Simple serial parsing

Hi everyone, I’m new to this Arduino platform, and excited to try things out, but having some trouble with what should be simple serial communications. I’ve pulled out some code from a larger project to try and understand a bug and replicate it. Eventually, I will be sending data from various structures on the Arduino to a Python parser, but I can’t seem to even transmit single correct bytes…

Arduino Code::

void setup() {
  Serial3.begin(57600);
}

void loop() {
  for (byte i = 0; i < 10; ++i){
    Serial3.write(i);
  }
  
  delay(5000); 
}

Python Code::

from serial import Serial

COM = Serial(port = "COM6", baudrate = 57600)
bytesAvail = 0;
serial_data = ''

while (1):	
	bytesAvail = COM.inWaiting()
	if (bytesAvail):
		serial_data = COM.read(bytesAvail)		
		out_str = ''
		for ch in serial_data:
			out_str += "%02X " % ord(ch)
		print out_str

Now I should be getting parsed numbers from 0 - 9, something like 01 02 03 … etc
But I’m actually getting this stream: FD FB F9 F7 F5 F3 F1 EF ED 00

Do I need to configure the serial port differently, or is it possible I have a hardware issue?

I’m getting the data back in Python by connecting pins 2,3, and 7 on a db9 connector to serial3tx, rx, and gnd and to a simple usb-serial dongle (that’s COM6).

Any thoughts would be much appreciated.

Serial3.write(i);

"write" send the binary value, not the ASCii. Try "print"

I want to send binary data.

OK This:

But I'm actually getting this stream: FD FB F9 F7 F5 F3 F1 EF ED 00

looks suspiciously like an inversion.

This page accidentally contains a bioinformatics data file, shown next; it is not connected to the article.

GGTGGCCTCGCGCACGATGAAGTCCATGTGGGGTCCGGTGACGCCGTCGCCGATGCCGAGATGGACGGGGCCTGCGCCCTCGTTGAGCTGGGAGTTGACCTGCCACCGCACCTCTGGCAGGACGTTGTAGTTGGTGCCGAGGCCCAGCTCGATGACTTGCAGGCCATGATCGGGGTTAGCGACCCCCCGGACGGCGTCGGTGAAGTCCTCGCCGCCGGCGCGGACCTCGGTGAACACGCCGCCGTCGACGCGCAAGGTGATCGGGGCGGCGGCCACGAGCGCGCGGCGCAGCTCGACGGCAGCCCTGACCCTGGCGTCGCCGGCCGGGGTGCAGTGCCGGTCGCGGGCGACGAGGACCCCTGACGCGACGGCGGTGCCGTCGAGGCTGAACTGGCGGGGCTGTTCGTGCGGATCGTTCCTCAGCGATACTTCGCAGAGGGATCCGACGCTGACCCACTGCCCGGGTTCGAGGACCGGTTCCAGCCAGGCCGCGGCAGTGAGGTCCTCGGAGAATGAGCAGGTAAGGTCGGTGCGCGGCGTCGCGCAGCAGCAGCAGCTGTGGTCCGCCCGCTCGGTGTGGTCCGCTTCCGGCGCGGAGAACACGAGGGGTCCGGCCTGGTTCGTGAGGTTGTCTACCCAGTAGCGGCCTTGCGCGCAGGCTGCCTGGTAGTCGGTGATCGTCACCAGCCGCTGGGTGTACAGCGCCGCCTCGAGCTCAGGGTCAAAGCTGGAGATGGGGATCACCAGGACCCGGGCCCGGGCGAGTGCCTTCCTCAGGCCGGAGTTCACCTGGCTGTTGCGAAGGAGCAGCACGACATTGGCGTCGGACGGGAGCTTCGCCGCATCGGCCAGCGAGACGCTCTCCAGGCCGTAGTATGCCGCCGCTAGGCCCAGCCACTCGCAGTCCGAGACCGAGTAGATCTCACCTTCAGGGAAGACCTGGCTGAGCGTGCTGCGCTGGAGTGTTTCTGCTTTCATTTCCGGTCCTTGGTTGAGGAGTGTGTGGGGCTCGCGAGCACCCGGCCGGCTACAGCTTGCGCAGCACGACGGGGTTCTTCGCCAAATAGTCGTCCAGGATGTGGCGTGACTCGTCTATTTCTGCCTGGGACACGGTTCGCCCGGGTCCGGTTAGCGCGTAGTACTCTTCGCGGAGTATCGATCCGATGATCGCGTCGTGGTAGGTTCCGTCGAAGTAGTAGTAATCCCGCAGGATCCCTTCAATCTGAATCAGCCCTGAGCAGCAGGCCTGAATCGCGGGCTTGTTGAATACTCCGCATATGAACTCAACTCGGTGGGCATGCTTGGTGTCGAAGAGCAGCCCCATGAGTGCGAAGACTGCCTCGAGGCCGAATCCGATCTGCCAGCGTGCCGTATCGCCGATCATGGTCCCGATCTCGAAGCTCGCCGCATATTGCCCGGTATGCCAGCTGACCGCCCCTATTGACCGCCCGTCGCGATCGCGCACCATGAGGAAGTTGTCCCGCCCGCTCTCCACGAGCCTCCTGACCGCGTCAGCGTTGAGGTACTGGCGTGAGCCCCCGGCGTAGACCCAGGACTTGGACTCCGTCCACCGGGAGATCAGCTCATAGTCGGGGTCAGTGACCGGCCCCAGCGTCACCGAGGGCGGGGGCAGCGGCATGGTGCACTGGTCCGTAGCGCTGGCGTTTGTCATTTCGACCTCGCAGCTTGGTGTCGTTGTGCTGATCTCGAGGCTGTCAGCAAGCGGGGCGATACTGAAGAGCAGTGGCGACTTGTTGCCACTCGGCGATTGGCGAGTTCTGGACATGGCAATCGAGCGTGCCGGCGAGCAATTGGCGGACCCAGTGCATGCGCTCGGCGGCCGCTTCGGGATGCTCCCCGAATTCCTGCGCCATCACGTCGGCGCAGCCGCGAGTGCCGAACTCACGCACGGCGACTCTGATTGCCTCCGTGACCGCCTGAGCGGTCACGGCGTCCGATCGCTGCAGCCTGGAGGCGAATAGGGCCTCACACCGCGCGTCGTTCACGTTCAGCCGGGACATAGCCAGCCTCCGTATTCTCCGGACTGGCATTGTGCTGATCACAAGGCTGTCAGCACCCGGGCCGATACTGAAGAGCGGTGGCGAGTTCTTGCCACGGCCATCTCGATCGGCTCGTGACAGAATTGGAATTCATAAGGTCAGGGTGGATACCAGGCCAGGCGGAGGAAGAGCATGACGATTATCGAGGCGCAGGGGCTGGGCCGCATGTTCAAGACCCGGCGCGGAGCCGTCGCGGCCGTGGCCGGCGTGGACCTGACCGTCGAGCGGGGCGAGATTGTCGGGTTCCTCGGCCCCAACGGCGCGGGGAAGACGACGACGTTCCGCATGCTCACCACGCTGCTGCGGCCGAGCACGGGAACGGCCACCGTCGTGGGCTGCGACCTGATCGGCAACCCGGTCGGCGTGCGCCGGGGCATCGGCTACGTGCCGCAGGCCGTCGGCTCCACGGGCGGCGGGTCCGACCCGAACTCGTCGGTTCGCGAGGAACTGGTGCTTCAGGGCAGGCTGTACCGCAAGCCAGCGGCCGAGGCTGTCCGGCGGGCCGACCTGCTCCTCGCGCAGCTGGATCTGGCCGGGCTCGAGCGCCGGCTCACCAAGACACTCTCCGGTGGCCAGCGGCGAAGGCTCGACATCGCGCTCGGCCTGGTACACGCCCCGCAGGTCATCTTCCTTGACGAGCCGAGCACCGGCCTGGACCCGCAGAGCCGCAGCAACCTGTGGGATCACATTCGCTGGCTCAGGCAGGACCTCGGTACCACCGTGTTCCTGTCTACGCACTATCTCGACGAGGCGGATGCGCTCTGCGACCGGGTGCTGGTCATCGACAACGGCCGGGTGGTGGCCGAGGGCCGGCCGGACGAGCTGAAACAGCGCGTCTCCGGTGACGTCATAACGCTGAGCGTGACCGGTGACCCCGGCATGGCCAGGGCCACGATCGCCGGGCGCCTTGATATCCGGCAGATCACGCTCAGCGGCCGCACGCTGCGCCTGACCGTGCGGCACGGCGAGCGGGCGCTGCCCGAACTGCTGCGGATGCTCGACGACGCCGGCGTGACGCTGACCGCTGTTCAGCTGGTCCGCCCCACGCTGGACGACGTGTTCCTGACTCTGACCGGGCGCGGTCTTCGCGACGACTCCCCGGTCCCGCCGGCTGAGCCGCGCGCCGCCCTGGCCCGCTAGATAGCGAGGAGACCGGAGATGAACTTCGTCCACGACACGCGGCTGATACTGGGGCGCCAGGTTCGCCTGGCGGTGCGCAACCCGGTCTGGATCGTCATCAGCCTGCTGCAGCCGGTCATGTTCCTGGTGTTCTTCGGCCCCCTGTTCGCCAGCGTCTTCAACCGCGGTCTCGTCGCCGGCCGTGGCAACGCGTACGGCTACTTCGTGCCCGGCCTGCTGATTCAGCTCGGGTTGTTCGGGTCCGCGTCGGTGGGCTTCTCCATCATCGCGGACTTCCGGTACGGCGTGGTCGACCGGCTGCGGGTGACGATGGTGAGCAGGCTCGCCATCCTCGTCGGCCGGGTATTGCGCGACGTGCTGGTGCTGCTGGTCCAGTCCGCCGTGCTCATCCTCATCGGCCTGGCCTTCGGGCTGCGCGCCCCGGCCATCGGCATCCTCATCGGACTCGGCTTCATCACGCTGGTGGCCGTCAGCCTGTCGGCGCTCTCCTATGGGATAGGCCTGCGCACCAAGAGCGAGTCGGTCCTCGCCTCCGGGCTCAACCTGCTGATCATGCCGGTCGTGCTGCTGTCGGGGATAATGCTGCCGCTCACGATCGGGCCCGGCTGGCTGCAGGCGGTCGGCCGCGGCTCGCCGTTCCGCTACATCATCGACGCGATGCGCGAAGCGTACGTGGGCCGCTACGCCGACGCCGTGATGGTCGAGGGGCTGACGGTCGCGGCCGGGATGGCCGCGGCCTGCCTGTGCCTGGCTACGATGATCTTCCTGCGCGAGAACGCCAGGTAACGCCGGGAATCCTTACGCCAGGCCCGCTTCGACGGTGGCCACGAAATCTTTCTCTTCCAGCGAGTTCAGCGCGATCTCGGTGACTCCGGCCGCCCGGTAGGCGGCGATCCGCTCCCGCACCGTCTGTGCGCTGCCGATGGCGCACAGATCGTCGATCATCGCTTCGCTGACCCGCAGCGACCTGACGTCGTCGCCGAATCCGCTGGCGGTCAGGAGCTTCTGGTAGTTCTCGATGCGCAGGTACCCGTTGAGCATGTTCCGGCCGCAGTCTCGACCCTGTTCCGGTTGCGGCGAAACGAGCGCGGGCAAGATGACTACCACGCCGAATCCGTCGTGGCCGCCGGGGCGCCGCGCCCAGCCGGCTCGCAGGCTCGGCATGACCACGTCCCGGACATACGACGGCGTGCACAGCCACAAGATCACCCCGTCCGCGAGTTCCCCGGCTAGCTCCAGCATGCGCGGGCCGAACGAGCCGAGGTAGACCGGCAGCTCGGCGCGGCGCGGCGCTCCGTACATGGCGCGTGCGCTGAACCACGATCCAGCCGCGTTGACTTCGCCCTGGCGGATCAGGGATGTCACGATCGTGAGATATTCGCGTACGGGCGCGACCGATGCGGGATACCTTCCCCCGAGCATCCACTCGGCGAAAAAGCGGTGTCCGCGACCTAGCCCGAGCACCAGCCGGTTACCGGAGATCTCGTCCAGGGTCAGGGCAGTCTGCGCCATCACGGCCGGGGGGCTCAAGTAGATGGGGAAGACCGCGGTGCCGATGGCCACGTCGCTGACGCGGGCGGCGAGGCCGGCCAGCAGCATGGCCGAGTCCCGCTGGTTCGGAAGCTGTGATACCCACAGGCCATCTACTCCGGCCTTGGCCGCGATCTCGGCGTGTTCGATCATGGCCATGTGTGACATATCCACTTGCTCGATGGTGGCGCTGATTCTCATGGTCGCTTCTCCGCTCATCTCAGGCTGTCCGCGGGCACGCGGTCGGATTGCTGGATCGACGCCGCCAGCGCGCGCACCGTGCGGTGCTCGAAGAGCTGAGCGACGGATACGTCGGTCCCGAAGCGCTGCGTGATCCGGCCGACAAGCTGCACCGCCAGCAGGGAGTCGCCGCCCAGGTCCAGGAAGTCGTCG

I'm getting the data back in Python by connecting pins 2,3, and 7 on a db9 connector

and what is driving the appropriate levels?

I'm using a Belkin USB-Serial converter, but I assumed that the levels were being driven by the board.. I scoped the transmit pin and it looks fine.

but I assumed that the levels were being driven by the board

Hmm.

I scoped the transmit pin and it looks fine.

I think you need to define "fine"

Groove:

but I assumed that the levels were being driven by the board

Hmm.

I scoped the transmit pin and it looks fine.

I think you need to define "fine"

The edges are clean, rise time looks fine, dead on at 5volts.. I don't know, looks like a clean rs232 signal to me.

If I just do Serial.write(99), and connect the output to a putty terminal, I get "N" which is not right.. so I am leaning towards it being a hardware issue.

I don't know, looks like a clean rs232 signal to me.

Have you ever actually looked at an RS232 signal?

yes

cj_moore:

Groove:

but I assumed that the levels were being driven by the board

Hmm.

I scoped the transmit pin and it looks fine.

I think you need to define "fine"

The edges are clean, rise time looks fine, dead on at 5volts.. I don't know, looks like a clean rs232 signal to me.

If I just do Serial.write(99), and connect the output to a putty terminal, I get "N" which is not right.. so I am leaning towards it being a hardware issue.

http://www.sparkfun.com/tutorials/215

It most certainly is a hardware issue. Arduino cannot drive Rs-232 by itself. Why are you doing it that way anyway? Why not use arduino's built in usb-serial?

cj_moore: yes

Then you know that RS-232 uses bipolar voltage signal lines, a space is a positive voltage (3-15vdc) and a mark is a negative voltage (-3 to -15vdc)? As an Arduino uses single polarity TTL voltage levels (0 or +5v) you have a serious mismatch wiring directly to arduino pins. Negative voltages can be death to input pins on the Arduino and positive voltages above +5vdc are also death, but it sounds like your USB/RS-232 conveter limits it's positive voltage to +5vdc. You also have a logic inversion between what polarity a one bit is in rs-232 Vs TTL.

So you need to use a USB to TTL serial converter, which by the way you already have built into your Arduino board. Have you not seen the serial monitor feature inside the Arduino IDE, it allows serial communications between your arduino and the PC's comm port assigned to the arduino board? It's the same path as the Arduino IDE uses to upload sketches to your board.

So any PC application software that can talk to a comm port can be made to communicate with your Arduino, you don't need a separate comm port or USB serial converter.

Lefty